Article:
By Katie Ford
In the wake of the recent elections, I collaborated with a group of my political junkie colleagues to analyze 5 trends most relevant to corporate marketing and communications. We look forward to your comments about this list and what else should be on it.
President Obama won re-election by a healthy electoral vote margin of 126, but the popular vote margin was only 2.85%—the fourth closest since 1968. The President won nearly every contested swing state by a margin of 1 to 2 percent. The key was using “massive internal data sets”—what we know as big data—to identify micro-targeted voter demographics likely to support the President and closely align advertising and voter outreach to ensure those voters went to the polls. That’s how the campaign knew to target women under age 35 in Miami-Dade, Florida, and reached them by buying ads on unconventional programming like The Walking Dead and Don’t Trust the B—-in Apt. 23. How much more efficient was this approach to using ads to reach voters? Precisely 14% more than 2008.
Takeaway: The more effective you are at collecting and interpreting big data, the more efficiently you can apply your marketing resources.
Beware of the Echo Chamber
The Romney campaign was surprised they lost Ohio, and the Republican party was surprised they lost women and Hispanics. The Republican positions on issues like immigration, climate change, abortion, gay marriage and income inequality resonated best with white male voters, but the US is increasingly non-white, and women actually comprise more than 50% of the voting base. The lesson here is about understanding your target audience demographics and priorities and making sure the people who are helping you interpret your data are representative of the people you are trying to reach —or have at least spoken with the people you are trying to reach on more than one occasion.
Takeaway: If you want to unseat a competitor, you have to appeal to people who are not already your fans.
Define or Be Defined
In politics, the effectiveness by which you define who you are and what you stand for is a critical component in achieving success. This truism played out in the recent presidential election. As the Brookings Institute noted, President Obama’s campaign did a very effective job of defining Governor Romney as a rich, uncaring venture capitalist out-of-touch with average Americans. They reinforced this image consistently and it stuck, forcing Romney’s campaign into a reactive posture from the start. Where both candidates missed the mark (as evidenced during the presidential debates) was in developing and sustaining clear, coherent and compelling narratives on why they were the best candidate for the job. The ultimate result was conflicting data points and pointed barbs, ultimately, whittling down their narratives to nothing more than “I am not the other guy.”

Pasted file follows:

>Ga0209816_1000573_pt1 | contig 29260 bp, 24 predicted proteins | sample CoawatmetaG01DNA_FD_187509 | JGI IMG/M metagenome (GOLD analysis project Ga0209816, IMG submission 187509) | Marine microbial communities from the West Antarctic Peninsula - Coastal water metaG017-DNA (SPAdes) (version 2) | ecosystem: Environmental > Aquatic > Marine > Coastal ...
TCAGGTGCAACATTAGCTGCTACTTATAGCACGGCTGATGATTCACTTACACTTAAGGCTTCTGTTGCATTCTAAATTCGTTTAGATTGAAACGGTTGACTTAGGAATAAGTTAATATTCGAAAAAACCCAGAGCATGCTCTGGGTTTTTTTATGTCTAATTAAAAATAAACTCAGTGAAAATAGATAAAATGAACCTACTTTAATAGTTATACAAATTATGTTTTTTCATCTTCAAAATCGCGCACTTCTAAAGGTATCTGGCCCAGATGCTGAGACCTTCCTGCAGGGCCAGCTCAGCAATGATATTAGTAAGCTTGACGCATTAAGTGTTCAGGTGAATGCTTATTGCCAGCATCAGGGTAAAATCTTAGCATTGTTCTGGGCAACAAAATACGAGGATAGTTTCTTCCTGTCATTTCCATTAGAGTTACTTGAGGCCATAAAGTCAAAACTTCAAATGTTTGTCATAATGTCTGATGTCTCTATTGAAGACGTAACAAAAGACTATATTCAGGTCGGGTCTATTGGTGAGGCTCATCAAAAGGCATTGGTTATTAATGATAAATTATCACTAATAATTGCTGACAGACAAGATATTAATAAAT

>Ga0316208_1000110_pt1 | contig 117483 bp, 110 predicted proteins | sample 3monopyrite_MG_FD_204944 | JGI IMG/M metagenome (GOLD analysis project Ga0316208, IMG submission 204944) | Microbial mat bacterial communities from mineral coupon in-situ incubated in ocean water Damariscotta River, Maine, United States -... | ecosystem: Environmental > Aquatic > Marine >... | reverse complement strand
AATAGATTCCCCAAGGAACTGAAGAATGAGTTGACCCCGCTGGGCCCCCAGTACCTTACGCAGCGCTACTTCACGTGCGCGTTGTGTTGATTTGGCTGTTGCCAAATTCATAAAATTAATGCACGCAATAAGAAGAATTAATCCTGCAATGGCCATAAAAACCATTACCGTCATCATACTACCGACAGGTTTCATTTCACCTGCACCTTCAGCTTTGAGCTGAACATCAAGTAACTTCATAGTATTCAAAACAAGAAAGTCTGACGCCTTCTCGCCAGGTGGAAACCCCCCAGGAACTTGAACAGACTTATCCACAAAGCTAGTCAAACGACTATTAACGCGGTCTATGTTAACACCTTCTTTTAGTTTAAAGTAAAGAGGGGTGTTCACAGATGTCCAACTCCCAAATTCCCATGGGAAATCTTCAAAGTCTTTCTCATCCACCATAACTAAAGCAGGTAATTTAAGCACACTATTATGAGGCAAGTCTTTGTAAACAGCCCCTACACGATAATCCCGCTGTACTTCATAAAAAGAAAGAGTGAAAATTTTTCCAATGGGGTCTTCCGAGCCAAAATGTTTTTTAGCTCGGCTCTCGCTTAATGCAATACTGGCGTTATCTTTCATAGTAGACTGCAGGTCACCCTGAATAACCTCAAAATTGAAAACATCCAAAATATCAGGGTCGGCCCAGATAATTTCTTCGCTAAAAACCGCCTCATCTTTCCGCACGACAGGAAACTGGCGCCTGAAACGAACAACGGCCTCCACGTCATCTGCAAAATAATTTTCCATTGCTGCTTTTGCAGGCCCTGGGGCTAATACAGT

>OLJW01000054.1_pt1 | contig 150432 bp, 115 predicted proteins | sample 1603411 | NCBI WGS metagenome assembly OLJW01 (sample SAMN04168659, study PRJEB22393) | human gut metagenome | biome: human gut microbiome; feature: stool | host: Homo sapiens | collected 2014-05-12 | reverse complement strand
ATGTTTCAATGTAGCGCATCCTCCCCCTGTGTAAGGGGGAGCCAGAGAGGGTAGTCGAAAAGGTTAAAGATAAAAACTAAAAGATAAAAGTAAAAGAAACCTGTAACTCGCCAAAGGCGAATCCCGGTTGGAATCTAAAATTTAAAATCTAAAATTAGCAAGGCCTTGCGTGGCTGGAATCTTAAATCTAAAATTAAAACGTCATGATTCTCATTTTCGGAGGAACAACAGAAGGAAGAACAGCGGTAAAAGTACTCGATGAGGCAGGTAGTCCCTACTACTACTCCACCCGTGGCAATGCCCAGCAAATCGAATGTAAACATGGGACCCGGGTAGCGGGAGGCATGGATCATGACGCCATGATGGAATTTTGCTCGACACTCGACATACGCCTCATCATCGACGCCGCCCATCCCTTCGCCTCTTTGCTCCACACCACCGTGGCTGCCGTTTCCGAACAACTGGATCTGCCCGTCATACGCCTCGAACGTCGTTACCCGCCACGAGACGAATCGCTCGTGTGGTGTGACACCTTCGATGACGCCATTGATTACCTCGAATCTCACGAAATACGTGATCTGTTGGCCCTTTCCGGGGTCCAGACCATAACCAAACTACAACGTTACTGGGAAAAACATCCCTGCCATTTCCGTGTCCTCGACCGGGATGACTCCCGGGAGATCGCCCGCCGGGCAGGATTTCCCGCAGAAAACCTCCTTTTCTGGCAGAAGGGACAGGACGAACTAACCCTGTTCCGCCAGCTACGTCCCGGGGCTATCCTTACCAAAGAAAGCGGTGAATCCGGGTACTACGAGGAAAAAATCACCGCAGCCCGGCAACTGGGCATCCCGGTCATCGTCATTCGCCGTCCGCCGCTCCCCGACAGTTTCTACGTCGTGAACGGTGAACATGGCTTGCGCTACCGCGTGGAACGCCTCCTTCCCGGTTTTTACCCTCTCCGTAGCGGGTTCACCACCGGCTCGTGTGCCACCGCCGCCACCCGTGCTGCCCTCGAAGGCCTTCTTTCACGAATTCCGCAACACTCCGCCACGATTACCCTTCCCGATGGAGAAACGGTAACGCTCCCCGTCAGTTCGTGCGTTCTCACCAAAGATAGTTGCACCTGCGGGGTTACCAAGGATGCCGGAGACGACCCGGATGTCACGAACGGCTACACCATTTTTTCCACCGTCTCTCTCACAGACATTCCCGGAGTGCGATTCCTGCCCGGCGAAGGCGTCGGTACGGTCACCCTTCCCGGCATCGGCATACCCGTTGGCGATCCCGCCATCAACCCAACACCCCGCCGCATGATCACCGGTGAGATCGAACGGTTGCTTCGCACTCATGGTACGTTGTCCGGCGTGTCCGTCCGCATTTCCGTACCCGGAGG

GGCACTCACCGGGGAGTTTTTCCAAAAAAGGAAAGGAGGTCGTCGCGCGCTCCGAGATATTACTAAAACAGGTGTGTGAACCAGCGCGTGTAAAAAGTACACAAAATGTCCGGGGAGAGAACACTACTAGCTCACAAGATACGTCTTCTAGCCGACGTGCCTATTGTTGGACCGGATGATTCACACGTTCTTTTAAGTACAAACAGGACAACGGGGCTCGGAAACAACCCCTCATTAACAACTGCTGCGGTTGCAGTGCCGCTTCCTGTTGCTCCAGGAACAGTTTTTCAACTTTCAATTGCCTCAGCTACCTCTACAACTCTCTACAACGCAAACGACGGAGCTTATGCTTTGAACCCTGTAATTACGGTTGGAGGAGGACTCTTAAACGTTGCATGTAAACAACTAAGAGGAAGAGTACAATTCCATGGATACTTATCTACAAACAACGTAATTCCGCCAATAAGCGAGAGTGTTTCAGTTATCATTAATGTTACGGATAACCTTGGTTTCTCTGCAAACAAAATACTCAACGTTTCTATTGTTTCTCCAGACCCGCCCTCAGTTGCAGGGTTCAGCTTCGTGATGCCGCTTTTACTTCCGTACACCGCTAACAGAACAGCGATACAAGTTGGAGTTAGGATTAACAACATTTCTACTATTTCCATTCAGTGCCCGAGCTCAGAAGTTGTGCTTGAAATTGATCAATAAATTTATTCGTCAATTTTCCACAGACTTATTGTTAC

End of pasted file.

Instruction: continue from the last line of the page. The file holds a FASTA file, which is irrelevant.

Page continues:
Takeaway: A strong narrative provides the grounding to flex when needed while remaining consistent; it can also serve as a way to bridge beyond in-the-moment competitive rhetoric.
Power of Spontaneity
There is a fine line between staying on message while being authentic versus becoming the next internet meme. This fact was plainly evident in the first debate, where Governor Romney came across as authentic and relatable while President Obama felt overly prepared, detached and scripted. Humanizing a brand to tell stories is increasingly important as people shy away from overtly corporate and political messages. Yet, it is a high risk, high reward game. One of the most common tactics is trying to use humor to deflect a tense moment. When a candidate made a genuine joke, it was received positively and people responded in kind, amplifying the authentic moment. Comedy Central research found humor was one of the top rated ways to connect with younger voters, and they released a five tips to reach Millenials video directed at the Obama and Romney campaigns.
Takeaway: Humanizing a brand through authentic moments and humor is a high risk, high reward game; but people connect to genuine personality, not faceless spokespeople.
Social Media Memes
Memes are digital sound bites. They often visualize a statement or belief, typically in a satirical tone, and can spread quickly throughout the internet and other channels. There’s no reliable data to point to the influence of meme’s to decide an election, but they can certainly motivate audiences. It’s simple to Like or Share a meme that points out a discrepancy or creates a sense of urgency among voters. Romney’s 47% comments created an uproar and the subsequent memes reinforced the urgency: a vote for Romney is a vote against the common folk. Memes can strengthen a message or completely derail it – and messaging is never more important than in a presidential election.